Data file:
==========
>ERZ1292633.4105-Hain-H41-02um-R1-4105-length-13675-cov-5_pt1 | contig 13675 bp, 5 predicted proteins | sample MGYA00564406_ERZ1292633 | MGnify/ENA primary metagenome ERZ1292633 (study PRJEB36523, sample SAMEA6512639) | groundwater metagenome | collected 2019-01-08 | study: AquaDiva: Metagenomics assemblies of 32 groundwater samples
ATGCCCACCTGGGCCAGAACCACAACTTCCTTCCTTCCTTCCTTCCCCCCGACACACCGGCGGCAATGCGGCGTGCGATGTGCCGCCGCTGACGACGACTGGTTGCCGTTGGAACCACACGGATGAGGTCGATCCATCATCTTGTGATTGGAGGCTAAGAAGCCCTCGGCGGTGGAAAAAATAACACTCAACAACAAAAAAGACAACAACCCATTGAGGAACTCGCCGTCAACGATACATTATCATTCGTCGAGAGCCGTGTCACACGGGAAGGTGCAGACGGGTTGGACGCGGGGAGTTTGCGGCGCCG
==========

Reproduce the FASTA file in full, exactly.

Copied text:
>ERZ1292633.4105-Hain-H41-02um-R1-4105-length-13675-cov-5_pt1 | contig 13675 bp, 5 predicted proteins | sample MGYA00564406_ERZ1292633 | MGnify/ENA primary metagenome ERZ1292633 (study PRJEB36523, sample SAMEA6512639) | groundwater metagenome | collected 2019-01-08 | study: AquaDiva: Metagenomics assemblies of 32 groundwater samples
ATGCCCACCTGGGCCAGAACCACAACTTCCTTCCTTCCTTCCTTCCCCCCGACACACCGGCGGCAATGCGGCGTGCGATGTGCCGCCGCTGACGACGACTGGTTGCCGTTGGAACCACACGGATGAGGTCGATCCATCATCTTGTGATTGGAGGCTAAGAAGCCCTCGGCGGTGGAAAAAATAACACTCAACAACAAAAAAGACAACAACCCATTGAGGAACTCGCCGTCAACGATACATTATCATTCGTCGAGAGCCGTGTCACACGGGAAGGTGCAGACGGGTTGGACGCGGGGAGTTTGCGGCGCCG